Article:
Saturday, March 12, 2011
Passing the Baton
March brings on its own agenda. There is the washing the undercarriage of cars to swish away the salt and cinders of winter. There are the endless basketball games called March Madness for a very good reason! I have to schedule any television use and arrange meals around those dribbling teams. The games don’t interest me a bit, but I use the time to cram in reading one more good book from my winter reading list. Then there is the nightmare of taxes that have to be worked up in March. Every year that season activity starts in March with one DH’s questions. Something that goes like, “Where is that little scrap of yellow paper I wrote some numbers on last summer and said I wanted to keep for 2011?”
Every season brings us humans some new compliant. We put away the snow cries only to replace it with moans about wind, tornadoes, and spring showers. Today was a beauty though and you could see folks stepping out on porches, walking out to the corner posts of fences, gazing up into the sky wondering how long the exquisite weather would last. I too sauntered out in the yard where I spied these tiny lilac buds showing the teeniest bit of purple waiting to unfurl when spring truly arrives. I saw the lilies pushing up, a wee tad of new mum leaves at the base of brittle plants from last fall, and the maple trees are loaded with minuscule leaf buds that will terrorize us in the future with helicopter seeds. I took down the snowman flag and replaced the winter scene mailbox cover with an Easter bunny one.
Then I came inside and worked with a spring cleaning mindset, although to look around one would wonder what I had done. I cleaned one laundry room cabinet bringing the deck place mats and some flower vases a little closer to the front. Then I tackled my office closet where I finally trashed the rest of my teaching supplies. I had weeded and cleaned them before, but today I accepted that a once so important part of my life is gone-over for good. I filed in that now empty container my published writings which had grown like Topsy and was spilling over my desk drawers. When I actually gathered it all up to file, I was shocked to see what I had produced. I hope when my children have to weed that closet again someday, they say, “Well, golly, that woman was in that office WORKING!”
Then in the middle of the afternoon I had to stop my weeding and cleaning, don a black suit and join another friend to say goodbye to our friend Callye. We met Callye at Welcome Wagon, let’s see, about 30 years ago. She was fun, laughed a lot, went to my church, and was older than we were. We raised kids as she faced a retiring husband who became ill and died. My friend and Callye reconnected as widows, sharing burdens of being alone. Callye moved to a duplex, joined a bridge club (oh she was serious about bridge!), and began to date a man from church who ended up breaking her heart.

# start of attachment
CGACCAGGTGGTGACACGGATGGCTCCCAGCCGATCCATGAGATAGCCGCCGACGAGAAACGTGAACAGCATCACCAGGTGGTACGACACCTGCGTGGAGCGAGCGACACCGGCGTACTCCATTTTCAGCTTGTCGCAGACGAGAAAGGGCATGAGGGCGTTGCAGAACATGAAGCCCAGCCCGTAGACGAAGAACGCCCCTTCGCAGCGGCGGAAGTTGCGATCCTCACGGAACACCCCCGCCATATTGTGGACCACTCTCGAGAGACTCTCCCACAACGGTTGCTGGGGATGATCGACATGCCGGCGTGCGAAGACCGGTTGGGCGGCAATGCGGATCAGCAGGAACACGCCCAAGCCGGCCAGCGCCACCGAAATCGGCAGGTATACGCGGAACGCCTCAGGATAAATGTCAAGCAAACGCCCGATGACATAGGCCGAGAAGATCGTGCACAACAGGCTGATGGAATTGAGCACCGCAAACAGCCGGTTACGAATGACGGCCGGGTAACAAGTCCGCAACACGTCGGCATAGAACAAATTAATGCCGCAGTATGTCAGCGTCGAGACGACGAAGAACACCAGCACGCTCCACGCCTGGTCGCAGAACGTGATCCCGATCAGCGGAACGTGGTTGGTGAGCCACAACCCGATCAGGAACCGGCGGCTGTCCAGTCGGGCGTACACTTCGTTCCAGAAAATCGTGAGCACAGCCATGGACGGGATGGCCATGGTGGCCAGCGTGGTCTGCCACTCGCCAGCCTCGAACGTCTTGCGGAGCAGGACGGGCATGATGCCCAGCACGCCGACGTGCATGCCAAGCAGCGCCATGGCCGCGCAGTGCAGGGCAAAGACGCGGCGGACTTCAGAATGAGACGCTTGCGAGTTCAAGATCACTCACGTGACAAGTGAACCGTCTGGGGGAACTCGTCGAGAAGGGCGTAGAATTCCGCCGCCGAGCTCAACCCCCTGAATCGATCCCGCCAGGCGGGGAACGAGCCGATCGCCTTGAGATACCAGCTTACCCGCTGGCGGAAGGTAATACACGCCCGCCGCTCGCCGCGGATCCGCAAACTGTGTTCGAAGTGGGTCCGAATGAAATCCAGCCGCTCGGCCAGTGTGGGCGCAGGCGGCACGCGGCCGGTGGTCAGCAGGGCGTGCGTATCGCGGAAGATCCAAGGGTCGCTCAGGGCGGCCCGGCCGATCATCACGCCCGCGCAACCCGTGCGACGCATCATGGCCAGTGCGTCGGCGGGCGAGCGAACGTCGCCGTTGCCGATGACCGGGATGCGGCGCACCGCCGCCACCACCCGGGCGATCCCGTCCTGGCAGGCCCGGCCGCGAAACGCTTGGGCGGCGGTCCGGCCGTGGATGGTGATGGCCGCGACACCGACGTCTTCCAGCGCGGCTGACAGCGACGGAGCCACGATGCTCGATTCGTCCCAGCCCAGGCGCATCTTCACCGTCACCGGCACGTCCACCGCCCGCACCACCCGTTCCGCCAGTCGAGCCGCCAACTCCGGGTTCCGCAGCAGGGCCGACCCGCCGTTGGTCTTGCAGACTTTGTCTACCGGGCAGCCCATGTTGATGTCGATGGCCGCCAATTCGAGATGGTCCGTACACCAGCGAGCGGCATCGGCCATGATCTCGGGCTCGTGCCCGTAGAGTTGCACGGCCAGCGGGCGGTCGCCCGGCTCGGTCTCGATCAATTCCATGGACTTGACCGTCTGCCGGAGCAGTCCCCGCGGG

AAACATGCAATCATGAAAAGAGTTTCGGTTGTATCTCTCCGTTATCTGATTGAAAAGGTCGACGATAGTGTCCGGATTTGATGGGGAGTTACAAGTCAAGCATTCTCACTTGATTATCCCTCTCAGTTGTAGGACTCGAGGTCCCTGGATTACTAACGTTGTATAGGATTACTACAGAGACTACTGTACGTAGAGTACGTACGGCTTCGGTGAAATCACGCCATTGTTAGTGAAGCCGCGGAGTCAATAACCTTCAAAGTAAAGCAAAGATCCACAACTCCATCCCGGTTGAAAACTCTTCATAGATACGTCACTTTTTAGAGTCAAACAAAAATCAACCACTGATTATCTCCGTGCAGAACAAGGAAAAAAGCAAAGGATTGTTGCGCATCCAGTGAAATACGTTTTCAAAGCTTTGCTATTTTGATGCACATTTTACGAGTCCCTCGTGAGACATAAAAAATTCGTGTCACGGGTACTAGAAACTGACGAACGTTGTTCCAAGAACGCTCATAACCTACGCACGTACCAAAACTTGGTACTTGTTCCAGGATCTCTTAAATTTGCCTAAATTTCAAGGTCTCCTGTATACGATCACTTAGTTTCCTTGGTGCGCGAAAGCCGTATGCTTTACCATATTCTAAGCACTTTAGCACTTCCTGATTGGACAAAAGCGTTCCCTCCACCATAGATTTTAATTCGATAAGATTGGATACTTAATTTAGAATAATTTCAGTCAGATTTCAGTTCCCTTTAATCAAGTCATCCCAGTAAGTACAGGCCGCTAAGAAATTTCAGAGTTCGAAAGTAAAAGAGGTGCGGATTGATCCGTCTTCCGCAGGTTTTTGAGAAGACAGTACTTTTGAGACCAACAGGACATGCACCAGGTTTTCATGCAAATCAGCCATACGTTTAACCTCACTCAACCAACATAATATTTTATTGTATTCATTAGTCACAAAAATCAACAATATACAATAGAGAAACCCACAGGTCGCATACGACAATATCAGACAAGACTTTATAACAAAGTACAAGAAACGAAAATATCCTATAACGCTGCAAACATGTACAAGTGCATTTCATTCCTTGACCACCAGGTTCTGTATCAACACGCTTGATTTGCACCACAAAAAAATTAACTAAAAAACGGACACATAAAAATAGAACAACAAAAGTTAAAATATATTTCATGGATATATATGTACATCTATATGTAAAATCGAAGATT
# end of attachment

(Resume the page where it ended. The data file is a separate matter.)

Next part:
I began to include Callye in some tea parties here. Oh, she always came carrying her delicious homemade cinnamon rolls though she was told to bring nothing. Once she had three of us at her small place for a mini tea party. No matter where Callye was, there was laughter. Italian Catholic from the East Coast she brought LIFE with her when she moved here years ago. The last couple of years, we have lamented that we did not have tea parties often enough, that we needed a new dose of Callye, that we would make time soon. We waited too long.
Callye was hit by a malignant brain tumor and before anyone could even deal with that news in this horrid winter, she was gone. Today Father Bill recalled that Callye had started some social concerns activities at the church, and when she got some years on her could not do what she once had done in the projects. She said to him, “Time to for a change. Time to pass it on.” Father Bill said Callye knew that our lives were like a race where runners handed the baton to the runner passing them. She knew when it was time to pass the baton but still relished living in wahtever new stage life gave her.
I came home to Cindy Dagnan’s newsletter where she said that she had already decorated for spring and is cleaning and weeding for the new season…yet she mourned tossing out her children’s too small clothes and outgrown toys because this meant an ending as well as a beginning. Her children were growing up. Cindy also included her monthly scripture verse which was: “We are merely moving shadows and all our busy rushing ends in nothing…and so, Lord, where do I put my hope? My only hope is in you.” Psalm 39:6a,7 NLT
Callye we will miss you, but you taught us not to miss you in our tomorrows but to relish the memories of you in our yesterdays. Thanks for teaching us how to pass on that baton too.